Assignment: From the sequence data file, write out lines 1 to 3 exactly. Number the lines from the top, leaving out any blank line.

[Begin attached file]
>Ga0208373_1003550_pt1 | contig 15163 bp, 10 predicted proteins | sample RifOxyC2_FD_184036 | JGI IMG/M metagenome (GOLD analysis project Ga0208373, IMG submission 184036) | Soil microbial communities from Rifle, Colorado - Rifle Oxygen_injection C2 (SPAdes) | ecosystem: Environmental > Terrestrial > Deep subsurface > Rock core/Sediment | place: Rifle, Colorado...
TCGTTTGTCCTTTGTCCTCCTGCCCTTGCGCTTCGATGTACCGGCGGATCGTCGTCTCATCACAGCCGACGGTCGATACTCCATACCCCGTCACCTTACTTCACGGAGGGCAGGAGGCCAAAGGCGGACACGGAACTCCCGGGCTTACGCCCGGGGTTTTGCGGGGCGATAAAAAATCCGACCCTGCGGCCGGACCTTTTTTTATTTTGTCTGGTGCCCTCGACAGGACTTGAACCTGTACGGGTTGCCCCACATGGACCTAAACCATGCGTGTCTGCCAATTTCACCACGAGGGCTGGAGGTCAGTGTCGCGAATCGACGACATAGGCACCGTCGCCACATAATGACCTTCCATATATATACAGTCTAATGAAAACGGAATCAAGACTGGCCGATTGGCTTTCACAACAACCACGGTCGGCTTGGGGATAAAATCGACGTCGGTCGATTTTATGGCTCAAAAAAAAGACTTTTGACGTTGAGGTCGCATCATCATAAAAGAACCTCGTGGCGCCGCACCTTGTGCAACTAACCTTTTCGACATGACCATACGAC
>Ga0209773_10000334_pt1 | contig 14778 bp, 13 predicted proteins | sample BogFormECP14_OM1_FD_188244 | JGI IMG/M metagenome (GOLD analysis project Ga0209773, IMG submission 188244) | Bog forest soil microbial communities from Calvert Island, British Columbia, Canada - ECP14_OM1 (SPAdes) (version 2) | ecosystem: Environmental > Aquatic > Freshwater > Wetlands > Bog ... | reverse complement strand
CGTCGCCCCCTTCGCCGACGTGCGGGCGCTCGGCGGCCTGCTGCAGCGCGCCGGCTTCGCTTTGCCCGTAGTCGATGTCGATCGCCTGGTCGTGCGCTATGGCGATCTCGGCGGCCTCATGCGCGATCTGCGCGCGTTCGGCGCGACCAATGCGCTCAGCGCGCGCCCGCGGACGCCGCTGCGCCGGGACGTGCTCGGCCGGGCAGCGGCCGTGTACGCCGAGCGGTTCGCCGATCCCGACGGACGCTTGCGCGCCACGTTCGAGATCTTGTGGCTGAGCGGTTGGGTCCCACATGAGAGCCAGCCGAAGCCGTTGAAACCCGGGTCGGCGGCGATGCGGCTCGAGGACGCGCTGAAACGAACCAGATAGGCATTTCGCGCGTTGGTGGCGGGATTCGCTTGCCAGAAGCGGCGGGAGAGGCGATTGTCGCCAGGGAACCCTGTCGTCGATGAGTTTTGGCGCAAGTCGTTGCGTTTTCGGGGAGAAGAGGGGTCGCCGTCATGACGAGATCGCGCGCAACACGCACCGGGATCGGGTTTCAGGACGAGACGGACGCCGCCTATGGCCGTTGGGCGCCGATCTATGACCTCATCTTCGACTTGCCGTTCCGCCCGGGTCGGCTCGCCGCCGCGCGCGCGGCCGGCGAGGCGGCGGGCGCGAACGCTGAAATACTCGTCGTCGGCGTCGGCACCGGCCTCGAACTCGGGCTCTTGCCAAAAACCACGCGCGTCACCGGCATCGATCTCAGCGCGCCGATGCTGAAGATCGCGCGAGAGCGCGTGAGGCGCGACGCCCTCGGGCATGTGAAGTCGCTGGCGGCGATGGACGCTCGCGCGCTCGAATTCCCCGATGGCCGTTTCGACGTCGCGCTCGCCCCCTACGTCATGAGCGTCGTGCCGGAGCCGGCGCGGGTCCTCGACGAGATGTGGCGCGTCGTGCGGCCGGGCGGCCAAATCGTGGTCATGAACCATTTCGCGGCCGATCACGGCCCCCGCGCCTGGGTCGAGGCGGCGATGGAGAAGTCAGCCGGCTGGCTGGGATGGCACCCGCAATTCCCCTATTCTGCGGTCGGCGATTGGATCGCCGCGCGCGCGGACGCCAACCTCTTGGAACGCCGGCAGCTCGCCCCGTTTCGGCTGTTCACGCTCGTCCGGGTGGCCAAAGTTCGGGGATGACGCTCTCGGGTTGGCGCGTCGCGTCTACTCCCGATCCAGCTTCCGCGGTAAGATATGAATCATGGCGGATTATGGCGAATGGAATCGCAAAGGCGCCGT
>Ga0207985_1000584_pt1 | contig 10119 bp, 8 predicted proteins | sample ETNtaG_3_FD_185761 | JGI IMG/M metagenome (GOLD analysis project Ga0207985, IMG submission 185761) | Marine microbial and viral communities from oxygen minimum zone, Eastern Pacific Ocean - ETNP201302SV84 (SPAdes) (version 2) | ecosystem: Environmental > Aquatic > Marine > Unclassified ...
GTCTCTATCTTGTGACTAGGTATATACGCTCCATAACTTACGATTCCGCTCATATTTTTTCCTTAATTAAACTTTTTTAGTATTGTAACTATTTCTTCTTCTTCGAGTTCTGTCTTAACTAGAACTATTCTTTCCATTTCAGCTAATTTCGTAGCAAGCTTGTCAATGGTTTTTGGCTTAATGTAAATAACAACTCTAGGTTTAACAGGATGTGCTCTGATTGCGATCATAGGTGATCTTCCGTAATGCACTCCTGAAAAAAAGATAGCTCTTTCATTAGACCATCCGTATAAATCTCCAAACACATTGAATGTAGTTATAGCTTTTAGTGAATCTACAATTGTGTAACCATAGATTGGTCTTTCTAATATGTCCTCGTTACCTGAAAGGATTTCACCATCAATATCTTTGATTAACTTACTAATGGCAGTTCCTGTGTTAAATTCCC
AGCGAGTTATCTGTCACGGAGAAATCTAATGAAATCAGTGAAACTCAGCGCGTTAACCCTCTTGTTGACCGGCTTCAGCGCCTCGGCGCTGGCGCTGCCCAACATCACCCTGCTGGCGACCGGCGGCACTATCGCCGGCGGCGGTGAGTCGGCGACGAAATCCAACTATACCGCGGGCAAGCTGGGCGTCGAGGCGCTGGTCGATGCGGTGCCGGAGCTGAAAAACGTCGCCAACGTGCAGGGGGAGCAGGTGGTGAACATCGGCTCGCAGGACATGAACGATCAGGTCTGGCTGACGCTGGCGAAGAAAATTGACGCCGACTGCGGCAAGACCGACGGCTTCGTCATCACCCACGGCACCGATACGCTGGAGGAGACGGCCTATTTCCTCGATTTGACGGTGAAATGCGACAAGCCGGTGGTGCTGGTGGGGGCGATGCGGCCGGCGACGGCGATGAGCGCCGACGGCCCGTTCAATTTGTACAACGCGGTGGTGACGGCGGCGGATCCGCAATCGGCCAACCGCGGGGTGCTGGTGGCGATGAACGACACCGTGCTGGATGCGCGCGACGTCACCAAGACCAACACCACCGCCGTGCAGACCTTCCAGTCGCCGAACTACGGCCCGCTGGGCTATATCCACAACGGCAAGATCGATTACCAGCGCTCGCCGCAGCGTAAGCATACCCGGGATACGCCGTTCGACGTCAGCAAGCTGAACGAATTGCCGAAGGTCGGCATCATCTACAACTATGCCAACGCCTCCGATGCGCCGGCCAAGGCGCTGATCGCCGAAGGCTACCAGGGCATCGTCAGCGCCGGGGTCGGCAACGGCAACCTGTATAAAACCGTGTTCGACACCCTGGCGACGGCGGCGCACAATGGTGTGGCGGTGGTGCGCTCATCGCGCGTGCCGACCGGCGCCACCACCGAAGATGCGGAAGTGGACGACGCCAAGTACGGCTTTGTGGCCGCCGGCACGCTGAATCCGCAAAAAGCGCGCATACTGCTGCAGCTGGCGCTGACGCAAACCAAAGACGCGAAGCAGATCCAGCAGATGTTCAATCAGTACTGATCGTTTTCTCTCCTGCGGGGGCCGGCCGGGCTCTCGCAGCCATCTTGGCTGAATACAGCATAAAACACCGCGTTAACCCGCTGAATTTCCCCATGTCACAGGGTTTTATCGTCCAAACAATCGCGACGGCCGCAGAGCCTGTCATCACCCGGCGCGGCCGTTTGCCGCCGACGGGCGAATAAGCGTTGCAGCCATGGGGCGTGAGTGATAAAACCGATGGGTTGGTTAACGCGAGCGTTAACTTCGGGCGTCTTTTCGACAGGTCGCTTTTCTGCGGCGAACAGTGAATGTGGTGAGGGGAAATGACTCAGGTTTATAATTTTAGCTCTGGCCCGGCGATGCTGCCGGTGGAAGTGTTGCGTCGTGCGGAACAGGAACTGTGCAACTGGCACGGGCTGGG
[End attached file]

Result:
>Ga0208373_1003550_pt1 | contig 15163 bp, 10 predicted proteins | sample RifOxyC2_FD_184036 | JGI IMG/M metagenome (GOLD analysis project Ga0208373, IMG submission 184036) | Soil microbial communities from Rifle, Colorado - Rifle Oxygen_injection C2 (SPAdes) | ecosystem: Environmental > Terrestrial > Deep subsurface > Rock core/Sediment | place: Rifle, Colorado...
TCGTTTGTCCTTTGTCCTCCTGCCCTTGCGCTTCGATGTACCGGCGGATCGTCGTCTCATCACAGCCGACGGTCGATACTCCATACCCCGTCACCTTACTTCACGGAGGGCAGGAGGCCAAAGGCGGACACGGAACTCCCGGGCTTACGCCCGGGGTTTTGCGGGGCGATAAAAAATCCGACCCTGCGGCCGGACCTTTTTTTATTTTGTCTGGTGCCCTCGACAGGACTTGAACCTGTACGGGTTGCCCCACATGGACCTAAACCATGCGTGTCTGCCAATTTCACCACGAGGGCTGGAGGTCAGTGTCGCGAATCGACGACATAGGCACCGTCGCCACATAATGACCTTCCATATATATACAGTCTAATGAAAACGGAATCAAGACTGGCCGATTGGCTTTCACAACAACCACGGTCGGCTTGGGGATAAAATCGACGTCGGTCGATTTTATGGCTCAAAAAAAAGACTTTTGACGTTGAGGTCGCATCATCATAAAAGAACCTCGTGGCGCCGCACCTTGTGCAACTAACCTTTTCGACATGACCATACGAC
>Ga0209773_10000334_pt1 | contig 14778 bp, 13 predicted proteins | sample BogFormECP14_OM1_FD_188244 | JGI IMG/M metagenome (GOLD analysis project Ga0209773, IMG submission 188244) | Bog forest soil microbial communities from Calvert Island, British Columbia, Canada - ECP14_OM1 (SPAdes) (version 2) | ecosystem: Environmental > Aquatic > Freshwater > Wetlands > Bog ... | reverse complement strand